Have a genuine interest in reading about women who have influenced history from the Martha Washingtons and Madame Walkers to the Curies and the Clintons? Don’t have time to get into a detailed biography? Need something short for a brief school report and you want to impress your teacher? The Free Library has just what you need! Here are five anthologies for young readers, brief but bursting with basic facts, about 65 interesting women you’ll be glad you got to know during Women's History Month.
Born Curious: 20 Girls Who Grew Up to Be Awesome Scientists written by Martha Freeman and illustrated by Katy Wu
A collective biography of 20 groundbreaking women in science. An inspiring look at women who realized curiosity plus tenacity equals success.
We are Artists: 15 Women Who Made Their Mark on the World by Kari Herbert.
This inspiring collection of remarkable women artists is perfect for readers who may have previously found art Inaccessible or hard to understand.
Girls Who Run the World: Thirty CEOs Who Mean Business written by Diana Kapp and illustrated by Bijou Karman.
Part biography, part business how-to, and entirely empowering, this book is for all the future entrepreneurs out there. With colorful portraits, fun interviews, and DIY tips, this title features the success stories of 31 leading ladies of today.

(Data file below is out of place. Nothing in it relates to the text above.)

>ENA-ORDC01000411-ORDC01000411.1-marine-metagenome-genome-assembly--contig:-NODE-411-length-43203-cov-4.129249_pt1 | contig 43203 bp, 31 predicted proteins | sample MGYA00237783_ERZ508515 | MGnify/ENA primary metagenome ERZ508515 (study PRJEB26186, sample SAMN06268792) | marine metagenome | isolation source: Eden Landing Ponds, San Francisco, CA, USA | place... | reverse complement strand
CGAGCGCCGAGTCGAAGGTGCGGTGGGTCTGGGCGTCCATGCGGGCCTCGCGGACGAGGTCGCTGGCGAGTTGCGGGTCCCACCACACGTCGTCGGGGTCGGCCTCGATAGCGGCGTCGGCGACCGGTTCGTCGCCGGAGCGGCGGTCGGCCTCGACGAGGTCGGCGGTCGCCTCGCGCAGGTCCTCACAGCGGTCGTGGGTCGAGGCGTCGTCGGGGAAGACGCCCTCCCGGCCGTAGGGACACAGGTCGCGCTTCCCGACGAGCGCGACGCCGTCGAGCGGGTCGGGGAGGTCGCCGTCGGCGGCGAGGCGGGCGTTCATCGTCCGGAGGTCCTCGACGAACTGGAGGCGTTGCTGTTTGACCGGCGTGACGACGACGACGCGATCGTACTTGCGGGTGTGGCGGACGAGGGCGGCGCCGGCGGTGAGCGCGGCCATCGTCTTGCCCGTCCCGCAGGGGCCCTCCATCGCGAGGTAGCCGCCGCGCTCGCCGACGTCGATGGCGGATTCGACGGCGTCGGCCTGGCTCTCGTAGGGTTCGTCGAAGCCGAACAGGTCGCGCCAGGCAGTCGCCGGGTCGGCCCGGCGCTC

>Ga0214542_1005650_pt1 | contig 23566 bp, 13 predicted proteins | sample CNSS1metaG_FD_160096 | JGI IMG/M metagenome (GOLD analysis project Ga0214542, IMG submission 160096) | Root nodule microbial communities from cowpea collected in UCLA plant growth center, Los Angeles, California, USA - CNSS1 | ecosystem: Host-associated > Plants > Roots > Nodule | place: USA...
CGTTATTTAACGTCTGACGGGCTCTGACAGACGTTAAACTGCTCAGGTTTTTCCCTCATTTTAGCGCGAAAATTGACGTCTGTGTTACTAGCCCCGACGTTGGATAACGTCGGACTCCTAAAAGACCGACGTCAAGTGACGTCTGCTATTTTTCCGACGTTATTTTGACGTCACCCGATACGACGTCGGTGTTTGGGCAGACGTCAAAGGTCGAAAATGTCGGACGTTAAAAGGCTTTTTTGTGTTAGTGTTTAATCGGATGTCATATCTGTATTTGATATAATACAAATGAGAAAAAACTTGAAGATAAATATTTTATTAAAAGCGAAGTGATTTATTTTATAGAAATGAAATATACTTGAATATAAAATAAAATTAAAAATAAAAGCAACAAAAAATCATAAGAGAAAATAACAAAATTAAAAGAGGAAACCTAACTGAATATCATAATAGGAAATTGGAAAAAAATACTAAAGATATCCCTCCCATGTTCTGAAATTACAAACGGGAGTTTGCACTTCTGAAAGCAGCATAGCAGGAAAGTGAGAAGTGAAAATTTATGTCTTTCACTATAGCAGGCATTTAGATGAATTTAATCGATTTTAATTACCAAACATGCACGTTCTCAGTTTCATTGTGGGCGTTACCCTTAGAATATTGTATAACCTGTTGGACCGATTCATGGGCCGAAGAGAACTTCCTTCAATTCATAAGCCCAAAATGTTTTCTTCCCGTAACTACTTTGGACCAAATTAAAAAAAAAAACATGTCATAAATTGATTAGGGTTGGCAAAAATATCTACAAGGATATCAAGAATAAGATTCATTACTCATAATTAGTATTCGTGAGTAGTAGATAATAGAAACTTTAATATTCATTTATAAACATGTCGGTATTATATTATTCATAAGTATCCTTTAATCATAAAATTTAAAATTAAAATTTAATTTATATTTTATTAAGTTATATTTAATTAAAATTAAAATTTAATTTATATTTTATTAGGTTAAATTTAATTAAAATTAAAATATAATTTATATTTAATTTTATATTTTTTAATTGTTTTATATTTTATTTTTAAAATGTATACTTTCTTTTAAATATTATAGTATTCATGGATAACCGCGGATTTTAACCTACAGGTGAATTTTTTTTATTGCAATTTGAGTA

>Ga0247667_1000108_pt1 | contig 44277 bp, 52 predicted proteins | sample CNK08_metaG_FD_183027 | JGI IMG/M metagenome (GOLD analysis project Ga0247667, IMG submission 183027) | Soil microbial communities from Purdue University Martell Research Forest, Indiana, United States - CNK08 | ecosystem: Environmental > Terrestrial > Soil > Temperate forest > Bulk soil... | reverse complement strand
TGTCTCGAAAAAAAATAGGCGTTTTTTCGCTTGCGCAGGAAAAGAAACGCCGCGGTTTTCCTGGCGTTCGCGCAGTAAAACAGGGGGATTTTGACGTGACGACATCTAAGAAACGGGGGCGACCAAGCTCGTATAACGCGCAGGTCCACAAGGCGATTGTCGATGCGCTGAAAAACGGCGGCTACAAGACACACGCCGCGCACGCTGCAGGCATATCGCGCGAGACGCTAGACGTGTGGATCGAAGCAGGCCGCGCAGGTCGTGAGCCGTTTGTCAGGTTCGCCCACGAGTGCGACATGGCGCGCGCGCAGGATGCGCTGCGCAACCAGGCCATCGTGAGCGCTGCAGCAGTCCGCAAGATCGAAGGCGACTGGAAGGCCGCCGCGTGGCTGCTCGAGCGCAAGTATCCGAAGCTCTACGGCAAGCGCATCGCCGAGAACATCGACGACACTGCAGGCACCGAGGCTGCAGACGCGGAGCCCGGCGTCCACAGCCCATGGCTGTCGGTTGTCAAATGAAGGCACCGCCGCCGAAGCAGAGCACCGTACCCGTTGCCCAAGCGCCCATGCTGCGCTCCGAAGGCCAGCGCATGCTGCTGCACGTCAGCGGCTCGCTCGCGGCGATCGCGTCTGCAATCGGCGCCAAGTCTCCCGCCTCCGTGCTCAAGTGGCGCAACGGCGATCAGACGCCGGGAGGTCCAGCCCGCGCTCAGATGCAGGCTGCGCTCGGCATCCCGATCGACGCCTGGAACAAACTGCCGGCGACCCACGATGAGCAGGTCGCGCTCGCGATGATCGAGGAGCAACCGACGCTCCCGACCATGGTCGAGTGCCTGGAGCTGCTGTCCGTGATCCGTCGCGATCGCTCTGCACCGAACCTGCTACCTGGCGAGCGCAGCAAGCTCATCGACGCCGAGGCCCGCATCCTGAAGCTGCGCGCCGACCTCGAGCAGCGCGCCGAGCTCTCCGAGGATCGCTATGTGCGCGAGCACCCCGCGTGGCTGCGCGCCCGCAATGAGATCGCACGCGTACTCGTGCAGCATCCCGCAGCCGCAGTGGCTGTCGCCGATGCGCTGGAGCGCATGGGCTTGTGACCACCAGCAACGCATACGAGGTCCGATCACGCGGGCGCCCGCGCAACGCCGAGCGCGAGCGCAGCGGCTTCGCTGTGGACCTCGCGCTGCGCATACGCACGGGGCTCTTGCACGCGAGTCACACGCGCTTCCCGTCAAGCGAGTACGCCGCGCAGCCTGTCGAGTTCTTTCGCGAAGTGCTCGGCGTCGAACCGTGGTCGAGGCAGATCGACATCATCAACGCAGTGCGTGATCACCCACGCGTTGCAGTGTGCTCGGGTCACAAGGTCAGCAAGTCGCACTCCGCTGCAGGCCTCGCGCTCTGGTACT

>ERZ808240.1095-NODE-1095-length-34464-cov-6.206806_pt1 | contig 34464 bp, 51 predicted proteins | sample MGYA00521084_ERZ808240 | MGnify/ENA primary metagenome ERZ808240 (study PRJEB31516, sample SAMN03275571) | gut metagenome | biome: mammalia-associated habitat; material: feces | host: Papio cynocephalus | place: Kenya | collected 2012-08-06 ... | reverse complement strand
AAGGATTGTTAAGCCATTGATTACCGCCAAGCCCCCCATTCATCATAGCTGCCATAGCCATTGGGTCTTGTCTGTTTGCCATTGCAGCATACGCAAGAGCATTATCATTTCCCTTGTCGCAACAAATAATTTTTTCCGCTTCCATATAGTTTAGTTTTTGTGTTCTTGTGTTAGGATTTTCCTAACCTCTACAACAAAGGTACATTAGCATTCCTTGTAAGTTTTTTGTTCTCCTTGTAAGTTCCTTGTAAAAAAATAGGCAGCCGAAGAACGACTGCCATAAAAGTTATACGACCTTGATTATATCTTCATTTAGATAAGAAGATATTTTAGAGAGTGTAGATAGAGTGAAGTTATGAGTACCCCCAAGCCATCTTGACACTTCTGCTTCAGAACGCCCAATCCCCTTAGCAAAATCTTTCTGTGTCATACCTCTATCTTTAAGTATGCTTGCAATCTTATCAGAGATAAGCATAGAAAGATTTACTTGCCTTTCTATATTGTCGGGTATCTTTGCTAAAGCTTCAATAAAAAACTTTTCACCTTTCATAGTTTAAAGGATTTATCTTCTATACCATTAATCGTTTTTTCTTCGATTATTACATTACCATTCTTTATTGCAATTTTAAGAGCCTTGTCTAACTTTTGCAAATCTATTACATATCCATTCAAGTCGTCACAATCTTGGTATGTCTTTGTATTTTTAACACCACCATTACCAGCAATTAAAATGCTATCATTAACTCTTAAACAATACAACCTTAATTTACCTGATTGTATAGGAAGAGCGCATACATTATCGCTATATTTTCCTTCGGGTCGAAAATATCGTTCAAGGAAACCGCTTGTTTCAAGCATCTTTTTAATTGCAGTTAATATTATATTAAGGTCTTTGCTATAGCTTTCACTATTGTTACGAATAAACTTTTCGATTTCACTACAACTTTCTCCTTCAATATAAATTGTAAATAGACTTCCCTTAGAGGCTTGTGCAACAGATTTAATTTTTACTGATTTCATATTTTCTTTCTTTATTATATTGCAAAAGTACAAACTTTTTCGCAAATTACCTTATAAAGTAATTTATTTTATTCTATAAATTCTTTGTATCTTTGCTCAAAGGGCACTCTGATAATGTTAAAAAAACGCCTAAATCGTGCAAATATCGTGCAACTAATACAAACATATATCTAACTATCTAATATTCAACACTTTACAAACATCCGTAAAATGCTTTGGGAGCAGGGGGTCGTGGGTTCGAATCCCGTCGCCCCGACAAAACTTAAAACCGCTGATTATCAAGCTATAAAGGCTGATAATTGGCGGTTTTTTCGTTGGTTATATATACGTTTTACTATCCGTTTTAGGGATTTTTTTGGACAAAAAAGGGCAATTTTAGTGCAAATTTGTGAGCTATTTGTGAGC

And for those wanting more than an anthology but less than a history book:
Fight of the Century: Alice Paul Battles Woodrow Wilson for the Vote written by Barb Rosenstock and illustrated by Sarah Green.
A lively, inspiring depiction of an indomitable fighter for women's rights. Using a framework based on boxing match rounds, Rosenstock describes the pitched battle between two complicated historical figures. Alice Paul, a fierce advocate for the passage of the 19th Amendment, granting women the right to vote, faces the conservatism of President Woodrow Wilson, who blocked the amendment for years (it was ratified in 1920).
Ballerina Dreams: From Orphan to Ballerina written by Michaela DePrince and Elaine DePrince, illustrated by Frank Morrison
Michaela DePrince describes how she was sent to an orphanage after her parents died. Later, she and the other girls at her orphanage left the country for the United States, where an American couple adopted both Michaela and her best friend, Mia. Michaela's adoptive mother arranged for the girl to take ballet lessons, and she was an eager student. An engaging story of triumph, ideal for novice readers.
Ask your neighborhood librarian for additional books and resources on women you’re interested in learning more about during Women's History Month!